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Massachusetts' $0 man

Cognex Corporation

By Mark Hollmer
Boston Business Journal

Robert Shillman, known as ‘‘Dr. Bob’‘ to his peers, jokes he's finally getting paid what he's worth. That would be zero, at least in terms of base salary and bonuses.

For the last three years, Shillman, founder and CEO of Natick-based Cognex Corp. (Nasdaq: CGNX), declined an annual base salary. He missed out on $325,000 in 2002 and 2003 and a $350,000 base salary in 2004, according to the company's annual proxy statement filed with the U.S. Securities & Exchange Commission. Shillman also declined a $336,000 bonus based on the company's positive performance over the past year.

As this year's annual proxy season gets well under way, Cognex's Shillman is taking a novel approach to corporate compensation: declining salary compensation.

Shillman founded the company -- with 300 people in Massachusetts and 680 around the world -- in 1981 to design, make and sell computers known as machine vision systems that help automate manufacturing of some items or make sure there are no defects in others during the manufacturing process. Business clients come from areas including the semiconductor, electronics, steel, paper, automotive, medical device and the food and beverage industries.

‘‘I have enough money,’‘ the 59-year-old Shillman said.

That he does. Shillman exercised nearly $2.2 million in options last year. He owns 9.4 percent of the company's stock (4.37 million shares priced over $25 per share as of March 23) and continues to receive options. Still, experts say his actions are noteworthy.

‘‘It sends a great message and represents good corporate governance,’‘ said Steve Van Putten, executive compensation practice leader for Watson Wyatt Worldwide Inc. in Wellesley. ‘‘And it shows he's fully vested and fully committed to driving the stock price.’‘

Adds Nancy Shilepsky, a partner and executive compensation expert at the law firm Perkins, Smith & Cohen LLP in Boston: ‘‘It's laudable. It's a reminder to all of us that CEOs are supposed to be leaders and leaders often make sacrifices for the good of the organization.’‘

Shillman's compensation for 2004, which included 120,000 stock options and $6,142 for insurance and 401(k) contributions, stands out in an overall compensation climate for last year that experts view with a mixed perception. Recent public filings reveal that local CEOs are seeing generous compensation awards, although compensation experts say the move toward expensing options is expected to limit stock grants to executives.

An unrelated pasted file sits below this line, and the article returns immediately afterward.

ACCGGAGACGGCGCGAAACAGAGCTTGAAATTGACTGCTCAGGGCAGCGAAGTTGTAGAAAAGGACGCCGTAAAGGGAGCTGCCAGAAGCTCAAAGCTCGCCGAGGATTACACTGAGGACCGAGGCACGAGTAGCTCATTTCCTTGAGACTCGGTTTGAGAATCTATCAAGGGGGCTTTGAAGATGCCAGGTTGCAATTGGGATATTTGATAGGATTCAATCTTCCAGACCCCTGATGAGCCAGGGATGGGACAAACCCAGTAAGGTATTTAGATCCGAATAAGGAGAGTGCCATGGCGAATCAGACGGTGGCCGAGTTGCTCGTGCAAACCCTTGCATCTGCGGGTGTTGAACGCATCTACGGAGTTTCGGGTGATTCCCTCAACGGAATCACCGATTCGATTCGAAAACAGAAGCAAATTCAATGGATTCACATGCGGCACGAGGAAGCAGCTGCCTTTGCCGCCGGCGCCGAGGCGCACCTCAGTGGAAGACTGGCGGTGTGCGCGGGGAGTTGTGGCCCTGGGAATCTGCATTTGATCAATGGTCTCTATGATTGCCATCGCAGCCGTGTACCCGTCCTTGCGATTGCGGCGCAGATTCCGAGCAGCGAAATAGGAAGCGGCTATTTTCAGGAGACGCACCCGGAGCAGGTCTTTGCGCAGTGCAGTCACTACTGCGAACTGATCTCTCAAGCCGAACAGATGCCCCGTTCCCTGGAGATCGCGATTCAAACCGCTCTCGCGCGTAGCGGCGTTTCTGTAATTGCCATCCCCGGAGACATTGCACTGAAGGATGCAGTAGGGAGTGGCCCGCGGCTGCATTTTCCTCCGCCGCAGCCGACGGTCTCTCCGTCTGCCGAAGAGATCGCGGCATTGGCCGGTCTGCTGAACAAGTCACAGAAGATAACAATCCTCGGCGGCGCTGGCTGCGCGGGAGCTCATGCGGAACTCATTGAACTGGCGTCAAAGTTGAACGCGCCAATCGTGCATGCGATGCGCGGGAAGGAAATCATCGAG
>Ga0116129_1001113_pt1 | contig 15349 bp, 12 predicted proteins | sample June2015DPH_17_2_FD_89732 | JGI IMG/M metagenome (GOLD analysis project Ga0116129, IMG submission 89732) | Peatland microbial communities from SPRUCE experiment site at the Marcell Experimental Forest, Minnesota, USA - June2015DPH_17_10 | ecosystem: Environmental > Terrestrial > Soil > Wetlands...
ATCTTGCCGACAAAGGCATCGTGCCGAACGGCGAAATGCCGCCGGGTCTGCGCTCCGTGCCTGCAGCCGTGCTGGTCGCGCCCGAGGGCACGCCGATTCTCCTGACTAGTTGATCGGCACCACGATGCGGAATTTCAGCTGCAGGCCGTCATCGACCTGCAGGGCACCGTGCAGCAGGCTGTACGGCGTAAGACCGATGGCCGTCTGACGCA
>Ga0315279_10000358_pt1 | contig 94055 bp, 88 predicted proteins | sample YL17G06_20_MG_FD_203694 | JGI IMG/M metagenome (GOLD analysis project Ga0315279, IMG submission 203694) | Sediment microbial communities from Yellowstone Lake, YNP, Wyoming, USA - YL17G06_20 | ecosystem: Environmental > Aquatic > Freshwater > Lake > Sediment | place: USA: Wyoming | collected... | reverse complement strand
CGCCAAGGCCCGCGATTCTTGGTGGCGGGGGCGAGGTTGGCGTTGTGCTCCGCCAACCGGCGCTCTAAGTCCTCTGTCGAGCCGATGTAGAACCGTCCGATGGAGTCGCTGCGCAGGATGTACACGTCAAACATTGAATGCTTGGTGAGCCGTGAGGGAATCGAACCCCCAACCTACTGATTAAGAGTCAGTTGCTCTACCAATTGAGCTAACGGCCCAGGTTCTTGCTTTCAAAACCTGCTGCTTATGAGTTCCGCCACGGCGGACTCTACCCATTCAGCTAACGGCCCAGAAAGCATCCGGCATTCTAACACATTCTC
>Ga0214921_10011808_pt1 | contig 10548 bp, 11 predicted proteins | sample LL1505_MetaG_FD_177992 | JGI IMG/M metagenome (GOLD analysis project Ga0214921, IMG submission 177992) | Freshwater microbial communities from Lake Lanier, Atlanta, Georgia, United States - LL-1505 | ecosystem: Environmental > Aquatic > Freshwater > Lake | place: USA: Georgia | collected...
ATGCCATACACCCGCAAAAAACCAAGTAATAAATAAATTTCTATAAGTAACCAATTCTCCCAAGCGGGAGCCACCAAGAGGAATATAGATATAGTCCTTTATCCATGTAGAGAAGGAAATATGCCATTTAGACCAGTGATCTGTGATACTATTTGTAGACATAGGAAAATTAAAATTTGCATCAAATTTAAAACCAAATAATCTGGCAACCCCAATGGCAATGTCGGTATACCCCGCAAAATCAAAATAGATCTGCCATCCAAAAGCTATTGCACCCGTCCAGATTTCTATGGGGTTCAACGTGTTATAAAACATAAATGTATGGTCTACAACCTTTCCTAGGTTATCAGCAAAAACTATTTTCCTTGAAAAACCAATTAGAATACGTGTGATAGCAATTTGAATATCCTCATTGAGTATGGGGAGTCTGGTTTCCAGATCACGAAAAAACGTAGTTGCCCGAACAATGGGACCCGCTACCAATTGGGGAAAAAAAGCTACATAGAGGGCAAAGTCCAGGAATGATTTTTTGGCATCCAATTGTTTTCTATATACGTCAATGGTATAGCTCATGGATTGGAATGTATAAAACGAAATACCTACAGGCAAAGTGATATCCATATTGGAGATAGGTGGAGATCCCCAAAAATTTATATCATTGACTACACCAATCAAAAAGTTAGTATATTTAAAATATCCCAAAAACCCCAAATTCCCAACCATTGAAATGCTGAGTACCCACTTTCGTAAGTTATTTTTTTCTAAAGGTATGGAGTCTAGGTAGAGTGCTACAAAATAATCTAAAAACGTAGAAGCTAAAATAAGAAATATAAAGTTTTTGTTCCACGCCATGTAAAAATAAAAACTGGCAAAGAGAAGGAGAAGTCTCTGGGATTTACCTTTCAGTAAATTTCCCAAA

Van Putten and Tom Shea, a Marlborough-based managing director for Pearl Meyer & Partners Inc. of Chicago, say restricted stock awards and other longer-term incentives will increasingly replace options.

Shea said salaries are generally expected to be up for 2004, with bonuses climbing as much as 20 percent. Van Putten said base salaries climbed 4 percent in 2004 and bonuses were up 10 percent. He predicted a similar average salary increase in 2005.

Shea said the technology sector particularly benefited as CEOs who took pay cuts during lean times finally enjoyed a pay rebound in all areas as their company's performances improved with the overall economy.

Cognex fits into that larger context. Shillman said many Cognex employees received bonuses in 2004 because the company exceeded expectations, with net income jumping to nearly $38 million from $16 million in 2003.

The same thing happened to Hopkinton data storage software company EMC Corp. (NYSE: EMC). The company ended 2004 with $871.2 million in net income, a 76 percent jump from the previous year. President and CEO Joseph Tucci received a $1 million salary each year from 2002 through 2004, according to the company's proxy filing, but his bonus jumped from $675,000 in 2002 to $1.88 million in 2004, reflecting EMC's improved fortunes. His restricted stock compensation also was pegged at $4.36 million in 2004, up from $3.7 million the year before and nothing in 2002.

A similar trend took place at Marlborough's Cytyc Corp. (Nasdaq: CYTC), which makes cervical cancer tests and other women's health products.

Chairman, President and CEO Patrick Sullivan earned a base salary of $449,712 in 2002, $474,808 in 2003 and $494,769 in 2004. His bonuses jumped from zero in 2002 to $675,000 in 2003 and $800,000 in 2004 as the company's overall financial fortunes improved. Net income in 2004 dropped 3 percent to $73.6 million, but overall sales climbed 30 percent. Also reflecting the move away from options, Sullivan did not receive a grant of fresh options in 2004, although he did exercise options worth $1.99 million last year.

Shillman said he saw his 2002 pay as something that was expendable during an economic downturn. The company laid off a number of workers during the slowdown and senior management had been asked to take a 10 percent pay cut.

‘‘I decided to lead the way and take a 100 percent pay cut,’‘ he said. ‘‘Anything we ask other people to do we should do times two. If you're a leader it means leading people, and leading means leading by example and taking more of the bitter medicine when asking other people to do it.’‘

But with the company doing better in 2004, Shillman declined his salary again and asked that his bonus be given to charity instead. And he's already given up his 2005 salary.

‘‘I want to be the happiest man in the world and the best father in the world right now and also continue to be the leader of a company that's best in its trade and best in its business practices,’‘ Shillman said. ‘‘My ideal is not only to have Cognex be a model in the machine vision industry but be a model for other companies for the highest ethics in dealing with its stakeholders.’‘

© 2005 Boston Business Journal

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